The wealth of data and advanced technology, such as AI, enable a much more focused, personalised type of medical support. “The data we generate about our health, our activities, our genomes and our environment can empower us in unimaginable ways,” The report suggests. “We can tailor our diet to meet our metabolism, we can account for air pollution in our exercise plans, and we can take action to prevent painful diseases decades before they would begin. And we know this is only the beginning.”
Instead of offering the same check-ups and screenings to everyone, we now have the technology to tailor the necessary check-ups based on risk. So a smoker might get invited for lung cancer screenings, whilst a person with a high BMI get blood tests more frequently than others. Personalised care can be less intrusive, provide better value for money, and allow the system to identify conditions earlier, which in turn can save money on treating them and the conditions that may follow.
In the age of data awareness, people may not be willing to share their data so freely. However, previous campaigns have indicated that many people will share details to receive information and treatment - more than 7.1 million people have already responded to these offers.
Mental health literacy
The paper acknowledges that despite the rise in mental health awareness in the last decade, many people are still not informed on ways to improve and maintain their own mental health.
This is why one of the main objectives of the government, as set in the report, is to increase mental health ‘literacy’. This means giving people the skills, knowledge and confidence to maintain and improve their mental health. It’s joined by campaigns that are already running in schools, making mental health compulsory in the curriculum.
Treatment to prevention
All of the previous sections culminate in the question of treatment vs prevention. The government agrees that the 2020s would start the age of prevention, when we can use data and technology to help to build more personalised forms of medical intervention for mental and physical health conditions. It’s also better value for money: for every £1 spent on public health interventions, there was a £14 of benefit to wider society.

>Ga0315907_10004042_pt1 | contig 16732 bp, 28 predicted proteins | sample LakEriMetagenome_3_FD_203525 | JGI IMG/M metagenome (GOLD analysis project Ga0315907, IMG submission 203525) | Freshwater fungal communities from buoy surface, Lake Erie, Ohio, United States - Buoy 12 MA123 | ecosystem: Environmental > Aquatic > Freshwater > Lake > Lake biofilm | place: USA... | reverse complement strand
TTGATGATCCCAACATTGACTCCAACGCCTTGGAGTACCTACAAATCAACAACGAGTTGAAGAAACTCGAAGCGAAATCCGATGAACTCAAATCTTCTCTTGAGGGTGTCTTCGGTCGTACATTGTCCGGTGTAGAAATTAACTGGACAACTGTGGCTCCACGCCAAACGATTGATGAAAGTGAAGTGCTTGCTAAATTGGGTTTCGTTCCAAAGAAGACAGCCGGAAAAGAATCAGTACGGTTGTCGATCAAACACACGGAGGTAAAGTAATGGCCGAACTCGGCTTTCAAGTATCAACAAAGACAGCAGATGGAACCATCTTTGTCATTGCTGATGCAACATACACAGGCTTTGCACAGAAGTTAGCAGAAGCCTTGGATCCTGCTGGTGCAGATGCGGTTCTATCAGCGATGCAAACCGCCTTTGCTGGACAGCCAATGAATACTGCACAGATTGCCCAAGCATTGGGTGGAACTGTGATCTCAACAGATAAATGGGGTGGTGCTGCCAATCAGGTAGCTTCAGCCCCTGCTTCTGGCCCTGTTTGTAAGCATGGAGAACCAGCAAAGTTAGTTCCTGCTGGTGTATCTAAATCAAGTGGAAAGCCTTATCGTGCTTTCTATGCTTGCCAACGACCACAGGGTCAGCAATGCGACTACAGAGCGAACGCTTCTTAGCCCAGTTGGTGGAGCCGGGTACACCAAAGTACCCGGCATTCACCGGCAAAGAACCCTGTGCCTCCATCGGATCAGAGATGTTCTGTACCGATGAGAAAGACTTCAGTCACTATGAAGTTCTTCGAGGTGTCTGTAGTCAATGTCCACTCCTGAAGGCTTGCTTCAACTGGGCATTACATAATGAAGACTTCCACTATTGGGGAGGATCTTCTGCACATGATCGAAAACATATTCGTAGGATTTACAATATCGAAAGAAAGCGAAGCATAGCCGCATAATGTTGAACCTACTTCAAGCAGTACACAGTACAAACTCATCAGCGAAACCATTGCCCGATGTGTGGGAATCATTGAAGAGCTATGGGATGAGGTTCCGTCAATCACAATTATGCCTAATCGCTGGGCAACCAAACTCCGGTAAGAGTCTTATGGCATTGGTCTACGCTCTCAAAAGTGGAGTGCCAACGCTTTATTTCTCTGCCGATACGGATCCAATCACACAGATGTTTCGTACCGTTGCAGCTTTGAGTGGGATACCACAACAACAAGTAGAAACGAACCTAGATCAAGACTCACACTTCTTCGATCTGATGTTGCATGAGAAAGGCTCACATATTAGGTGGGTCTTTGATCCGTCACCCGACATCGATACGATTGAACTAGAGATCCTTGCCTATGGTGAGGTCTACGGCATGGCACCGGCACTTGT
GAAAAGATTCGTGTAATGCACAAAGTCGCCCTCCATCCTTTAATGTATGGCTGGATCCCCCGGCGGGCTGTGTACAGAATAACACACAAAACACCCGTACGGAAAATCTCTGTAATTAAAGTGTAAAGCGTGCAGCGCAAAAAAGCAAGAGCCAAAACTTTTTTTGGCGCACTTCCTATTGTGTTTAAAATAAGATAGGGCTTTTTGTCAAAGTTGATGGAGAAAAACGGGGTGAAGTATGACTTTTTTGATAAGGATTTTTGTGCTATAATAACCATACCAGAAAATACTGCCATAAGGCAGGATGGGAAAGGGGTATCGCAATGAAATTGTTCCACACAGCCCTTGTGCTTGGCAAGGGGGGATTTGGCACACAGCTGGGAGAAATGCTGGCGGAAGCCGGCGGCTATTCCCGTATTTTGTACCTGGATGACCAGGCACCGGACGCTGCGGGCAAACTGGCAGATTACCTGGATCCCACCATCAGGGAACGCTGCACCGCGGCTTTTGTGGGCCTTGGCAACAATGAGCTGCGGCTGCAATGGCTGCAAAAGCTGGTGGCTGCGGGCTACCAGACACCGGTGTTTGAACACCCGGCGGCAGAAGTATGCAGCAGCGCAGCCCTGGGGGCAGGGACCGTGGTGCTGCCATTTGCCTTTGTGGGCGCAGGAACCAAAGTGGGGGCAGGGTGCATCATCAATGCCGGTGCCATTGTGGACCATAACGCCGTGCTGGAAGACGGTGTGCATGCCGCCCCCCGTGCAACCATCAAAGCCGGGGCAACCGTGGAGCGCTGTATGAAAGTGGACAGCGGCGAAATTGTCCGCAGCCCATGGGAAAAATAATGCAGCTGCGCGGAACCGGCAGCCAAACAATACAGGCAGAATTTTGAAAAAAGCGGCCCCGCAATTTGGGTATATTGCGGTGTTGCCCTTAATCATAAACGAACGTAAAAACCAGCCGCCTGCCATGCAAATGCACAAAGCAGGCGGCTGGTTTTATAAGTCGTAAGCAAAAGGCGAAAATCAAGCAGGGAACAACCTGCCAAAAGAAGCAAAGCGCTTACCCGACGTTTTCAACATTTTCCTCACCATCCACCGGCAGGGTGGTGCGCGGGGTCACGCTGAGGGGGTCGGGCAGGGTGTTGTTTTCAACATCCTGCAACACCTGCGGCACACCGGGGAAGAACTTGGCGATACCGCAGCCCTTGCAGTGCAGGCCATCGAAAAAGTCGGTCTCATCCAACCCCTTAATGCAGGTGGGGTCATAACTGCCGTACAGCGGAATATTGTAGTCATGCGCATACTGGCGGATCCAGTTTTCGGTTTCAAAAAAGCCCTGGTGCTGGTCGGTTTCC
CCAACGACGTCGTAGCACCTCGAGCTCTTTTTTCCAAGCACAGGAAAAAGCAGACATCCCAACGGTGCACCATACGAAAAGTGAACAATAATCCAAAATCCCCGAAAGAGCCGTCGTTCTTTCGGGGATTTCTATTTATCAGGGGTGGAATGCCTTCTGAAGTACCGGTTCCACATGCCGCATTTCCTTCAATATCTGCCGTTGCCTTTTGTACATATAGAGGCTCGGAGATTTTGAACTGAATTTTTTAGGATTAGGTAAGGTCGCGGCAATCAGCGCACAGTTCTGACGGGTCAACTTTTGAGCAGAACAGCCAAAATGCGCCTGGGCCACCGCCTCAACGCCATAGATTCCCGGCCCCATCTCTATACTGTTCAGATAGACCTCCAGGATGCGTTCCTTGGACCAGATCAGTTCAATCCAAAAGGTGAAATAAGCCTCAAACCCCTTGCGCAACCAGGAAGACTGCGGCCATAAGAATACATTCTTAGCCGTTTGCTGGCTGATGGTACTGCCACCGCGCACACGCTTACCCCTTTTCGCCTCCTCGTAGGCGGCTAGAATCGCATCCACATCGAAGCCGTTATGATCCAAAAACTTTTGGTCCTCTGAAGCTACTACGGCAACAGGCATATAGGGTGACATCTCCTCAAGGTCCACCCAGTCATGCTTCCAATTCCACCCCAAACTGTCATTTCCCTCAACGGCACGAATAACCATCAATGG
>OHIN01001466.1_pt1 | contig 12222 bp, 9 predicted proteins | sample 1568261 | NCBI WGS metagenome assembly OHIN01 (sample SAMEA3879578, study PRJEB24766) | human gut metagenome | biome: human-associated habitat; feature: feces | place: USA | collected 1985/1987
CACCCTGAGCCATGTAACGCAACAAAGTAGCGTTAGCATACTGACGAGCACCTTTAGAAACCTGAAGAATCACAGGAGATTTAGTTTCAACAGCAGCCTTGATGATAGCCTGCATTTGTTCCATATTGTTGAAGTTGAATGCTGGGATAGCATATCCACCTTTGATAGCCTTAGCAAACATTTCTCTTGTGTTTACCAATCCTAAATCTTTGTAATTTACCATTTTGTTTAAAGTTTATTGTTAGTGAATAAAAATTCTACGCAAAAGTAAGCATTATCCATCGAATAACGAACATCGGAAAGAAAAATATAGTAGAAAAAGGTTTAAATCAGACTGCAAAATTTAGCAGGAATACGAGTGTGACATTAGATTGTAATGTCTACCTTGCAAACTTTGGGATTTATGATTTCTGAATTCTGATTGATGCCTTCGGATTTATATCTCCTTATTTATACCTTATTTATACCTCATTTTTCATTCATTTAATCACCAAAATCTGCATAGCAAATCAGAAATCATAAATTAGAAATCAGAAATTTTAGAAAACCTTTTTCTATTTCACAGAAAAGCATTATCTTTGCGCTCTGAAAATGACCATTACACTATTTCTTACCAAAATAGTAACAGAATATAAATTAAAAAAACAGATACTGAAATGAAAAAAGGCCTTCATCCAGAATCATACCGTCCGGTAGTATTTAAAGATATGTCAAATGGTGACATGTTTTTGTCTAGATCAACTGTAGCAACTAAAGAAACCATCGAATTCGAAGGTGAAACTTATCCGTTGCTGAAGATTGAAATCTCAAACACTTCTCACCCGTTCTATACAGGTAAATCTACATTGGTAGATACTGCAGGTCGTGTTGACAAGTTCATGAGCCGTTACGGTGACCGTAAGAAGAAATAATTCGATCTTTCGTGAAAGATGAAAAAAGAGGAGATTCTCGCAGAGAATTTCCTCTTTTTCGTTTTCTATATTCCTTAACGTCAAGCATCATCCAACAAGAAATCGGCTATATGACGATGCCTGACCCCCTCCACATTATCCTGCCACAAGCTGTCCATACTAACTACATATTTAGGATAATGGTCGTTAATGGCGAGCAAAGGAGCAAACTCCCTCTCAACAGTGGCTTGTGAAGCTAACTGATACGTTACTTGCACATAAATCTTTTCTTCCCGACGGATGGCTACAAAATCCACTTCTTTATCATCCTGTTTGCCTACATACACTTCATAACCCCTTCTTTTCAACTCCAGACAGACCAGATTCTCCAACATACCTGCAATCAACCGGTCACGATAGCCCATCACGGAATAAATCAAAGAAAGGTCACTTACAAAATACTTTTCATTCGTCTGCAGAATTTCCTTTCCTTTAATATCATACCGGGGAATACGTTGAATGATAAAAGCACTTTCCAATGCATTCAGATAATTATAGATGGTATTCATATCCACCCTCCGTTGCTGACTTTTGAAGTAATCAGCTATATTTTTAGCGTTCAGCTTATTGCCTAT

This can be done by allowing people to connect their own data into their records if they choose to do so, giving people personalised advice based on this data, providing people with the tools and motivation to make informed choices through behavioural science, and making healthier choices accessible to everyone. The government will also use “Social Prescribing”, which is when GPs refer patients to activities or services in their community that can help their overall wellbeing.
In order to make prevention as successful as possible, the report supports more pioneering research into the subject, as well as the need of multiple government departments (locally and nationally) to work together to achieve success. It also stresses the need for countries to treat the wellbeing of their people seriously, and announce that they will develop and launch the Composite Health Index, which will work similarly to the GDP to provide an indicator of national health, enabling governments to assess their health systems using real nationwide data.
Showing the way forward
yulife believes that lifestyle medicine is the way forward, and we’re happy to hear that the government agrees! We think the report has shown a deep understanding of what’s necessary in the modern health system, and we commend the use of technology and data in the process.
We believe businesses and start-ups such as ours can and should promote the new programme and help in any way we can. yulife already provides an amazing tool that rewards healthy behaviours such as walking and meditating, which helps our members maintain these habits and become healthier and happier. Using apps like ours, the government can really push forward its new agenda and advance the health of the nation!
Read more about how yulife helps people improve their health here.
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Yugi is our YuLife mascot. Like all giraffes they've got a big heart – in fact the biggest heart of all land animals.